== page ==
In fact , one reason why Siddaramaiah lost power despite vocal support by the AHINDA (a Kannada acronym for Dalits, backward classes and minorities) was that the powerful forward castes -- Lingayats and Vokkaligas -- felt that they did not get a sufficient slice of power under him. Vacating even the AHINDA base would enable a waiting BJP to swoop in.

On shaky ground

Also the new coalition government will have 117 seats including independentsm barely six above the magic mark of 111. Since one legislator will be a speaker, for all practical purposes the majority would be five seats. Even assuming once the elections to two pending seats sees an equal split between the BJP and the Congress-JD(S) combination (this is because of the 2 seats, while R R Nagar was held by Congress, Jayanagara, the other seat , was held by BJP), this doesn’t change the equation much.

JD(S) supremo H D Deve Gowda, even at 86, is a wily politician, who can run rings around the Congress, which is a divided house after defeat. Siddaramaiah, who has been elected Congress Legislature Party chief, will be smarting under the fact that G T Deve Gowda, the JD(S) candidate who handed him a humiliating defeat in Chamundeshwari, will most certainly be a minister in the new government based on his giant killing act alone. GT Deve Gowda will also likely, going by Kumaraswamy’s pre-poll promise, call the shots in the district.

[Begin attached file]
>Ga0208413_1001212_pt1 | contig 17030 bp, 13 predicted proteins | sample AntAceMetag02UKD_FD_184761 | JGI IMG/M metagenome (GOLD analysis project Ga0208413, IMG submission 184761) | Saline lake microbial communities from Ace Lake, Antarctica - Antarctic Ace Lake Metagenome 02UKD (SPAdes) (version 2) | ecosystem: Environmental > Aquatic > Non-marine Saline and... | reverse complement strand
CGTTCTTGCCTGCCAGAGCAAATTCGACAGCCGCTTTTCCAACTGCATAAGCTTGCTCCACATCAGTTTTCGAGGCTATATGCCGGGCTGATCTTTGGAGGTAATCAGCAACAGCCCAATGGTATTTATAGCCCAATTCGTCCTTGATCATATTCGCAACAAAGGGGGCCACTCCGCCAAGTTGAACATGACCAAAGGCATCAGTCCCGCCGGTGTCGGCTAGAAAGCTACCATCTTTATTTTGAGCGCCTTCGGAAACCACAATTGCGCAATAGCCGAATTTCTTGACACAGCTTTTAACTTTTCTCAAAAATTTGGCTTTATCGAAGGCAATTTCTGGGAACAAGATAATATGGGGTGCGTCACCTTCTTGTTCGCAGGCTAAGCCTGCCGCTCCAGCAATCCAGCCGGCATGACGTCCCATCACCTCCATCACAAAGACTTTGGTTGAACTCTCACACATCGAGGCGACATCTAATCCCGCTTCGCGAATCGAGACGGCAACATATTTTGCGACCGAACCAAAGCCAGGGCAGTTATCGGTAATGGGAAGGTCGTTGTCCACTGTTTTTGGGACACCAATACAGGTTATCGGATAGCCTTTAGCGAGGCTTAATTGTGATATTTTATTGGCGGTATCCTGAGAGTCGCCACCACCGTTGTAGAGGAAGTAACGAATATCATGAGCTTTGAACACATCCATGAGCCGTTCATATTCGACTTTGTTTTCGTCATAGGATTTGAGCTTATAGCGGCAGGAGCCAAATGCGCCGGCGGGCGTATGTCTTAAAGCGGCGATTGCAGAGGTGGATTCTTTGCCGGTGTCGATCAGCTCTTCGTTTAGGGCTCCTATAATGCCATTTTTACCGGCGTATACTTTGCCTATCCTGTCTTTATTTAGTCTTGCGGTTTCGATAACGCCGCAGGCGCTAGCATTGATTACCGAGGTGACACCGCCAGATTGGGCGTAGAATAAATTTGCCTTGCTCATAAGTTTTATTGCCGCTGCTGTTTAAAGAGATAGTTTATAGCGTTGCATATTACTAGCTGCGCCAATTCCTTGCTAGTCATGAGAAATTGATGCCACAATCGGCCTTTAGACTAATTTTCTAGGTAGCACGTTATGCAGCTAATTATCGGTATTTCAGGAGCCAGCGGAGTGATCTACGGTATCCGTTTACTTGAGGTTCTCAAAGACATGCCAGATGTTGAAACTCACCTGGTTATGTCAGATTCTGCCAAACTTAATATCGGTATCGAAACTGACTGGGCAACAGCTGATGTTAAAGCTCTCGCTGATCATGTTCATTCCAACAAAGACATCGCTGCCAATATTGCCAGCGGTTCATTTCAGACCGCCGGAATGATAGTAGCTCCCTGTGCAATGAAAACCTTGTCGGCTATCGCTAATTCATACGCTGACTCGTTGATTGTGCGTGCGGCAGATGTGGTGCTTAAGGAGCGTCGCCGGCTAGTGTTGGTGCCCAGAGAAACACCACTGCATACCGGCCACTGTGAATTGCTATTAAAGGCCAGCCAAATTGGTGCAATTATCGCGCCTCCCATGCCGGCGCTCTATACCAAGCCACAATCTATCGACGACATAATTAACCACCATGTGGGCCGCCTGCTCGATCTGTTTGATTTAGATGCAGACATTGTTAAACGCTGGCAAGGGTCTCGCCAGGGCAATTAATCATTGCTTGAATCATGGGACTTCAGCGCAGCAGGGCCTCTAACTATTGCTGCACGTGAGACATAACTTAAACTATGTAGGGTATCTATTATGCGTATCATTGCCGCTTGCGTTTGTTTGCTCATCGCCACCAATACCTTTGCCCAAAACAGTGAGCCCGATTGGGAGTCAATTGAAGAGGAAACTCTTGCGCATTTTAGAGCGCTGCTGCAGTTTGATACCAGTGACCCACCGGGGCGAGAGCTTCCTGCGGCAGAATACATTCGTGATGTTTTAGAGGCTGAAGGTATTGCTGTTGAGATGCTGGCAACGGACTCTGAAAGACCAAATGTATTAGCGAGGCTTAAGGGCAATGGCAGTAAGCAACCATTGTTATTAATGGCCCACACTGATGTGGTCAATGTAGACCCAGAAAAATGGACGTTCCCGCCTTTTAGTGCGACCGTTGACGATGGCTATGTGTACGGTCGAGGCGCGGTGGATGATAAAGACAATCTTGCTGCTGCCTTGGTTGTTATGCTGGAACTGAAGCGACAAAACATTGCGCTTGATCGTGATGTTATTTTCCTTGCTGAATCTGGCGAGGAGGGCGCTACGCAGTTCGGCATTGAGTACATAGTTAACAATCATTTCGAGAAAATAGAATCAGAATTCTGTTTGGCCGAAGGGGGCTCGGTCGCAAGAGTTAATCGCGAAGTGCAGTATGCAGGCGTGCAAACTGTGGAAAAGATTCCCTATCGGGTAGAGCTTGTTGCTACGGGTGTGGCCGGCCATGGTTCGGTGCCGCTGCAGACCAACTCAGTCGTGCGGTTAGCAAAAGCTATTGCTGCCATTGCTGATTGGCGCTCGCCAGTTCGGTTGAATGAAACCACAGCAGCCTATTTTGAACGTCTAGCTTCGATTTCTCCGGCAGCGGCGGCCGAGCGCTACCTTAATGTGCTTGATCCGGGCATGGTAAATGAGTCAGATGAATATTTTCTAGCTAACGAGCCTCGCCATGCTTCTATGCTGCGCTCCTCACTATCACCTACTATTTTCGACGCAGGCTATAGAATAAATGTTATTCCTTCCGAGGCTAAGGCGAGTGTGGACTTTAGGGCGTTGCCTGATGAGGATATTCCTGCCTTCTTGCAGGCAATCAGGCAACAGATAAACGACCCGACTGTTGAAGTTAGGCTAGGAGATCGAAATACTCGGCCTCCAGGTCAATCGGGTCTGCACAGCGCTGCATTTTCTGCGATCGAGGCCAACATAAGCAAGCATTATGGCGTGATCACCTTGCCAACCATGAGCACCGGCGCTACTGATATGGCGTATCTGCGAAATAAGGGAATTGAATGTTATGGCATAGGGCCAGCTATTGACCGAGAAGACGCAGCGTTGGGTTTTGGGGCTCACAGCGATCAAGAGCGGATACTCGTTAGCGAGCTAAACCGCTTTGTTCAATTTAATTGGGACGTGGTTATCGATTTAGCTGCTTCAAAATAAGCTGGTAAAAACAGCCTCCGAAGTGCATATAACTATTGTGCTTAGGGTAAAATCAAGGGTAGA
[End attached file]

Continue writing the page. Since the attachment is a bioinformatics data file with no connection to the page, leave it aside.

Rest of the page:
The regional JD(S), which has been out of office since 2007, is desperate for the perks (and more ) of office. Any missteps it makes will not just affect it, but the Congress too. The JD(S) will have all the authority and the Congress none of the power even if it is given a bulk of the portfolios including a deputy chief ministership, as the father-son duo of Deve Gowda and Kumaraswamy will ensure that their party has all the lucrative portfolios.

With no common minimum programme, a divided house within the Congress, and a regional party out to protect its interests first at all costs, the long-term survival of the government is a long shot.

The BJP, while licking its wounds, will be counting its long-term gains. Which is why Yeddyurappa declared on the floor of the house before resigning that the party would will win all 28 Lok Sabha seats in next year’s elections. The Congress would do well to keep a close eye on its rival, and also its ally.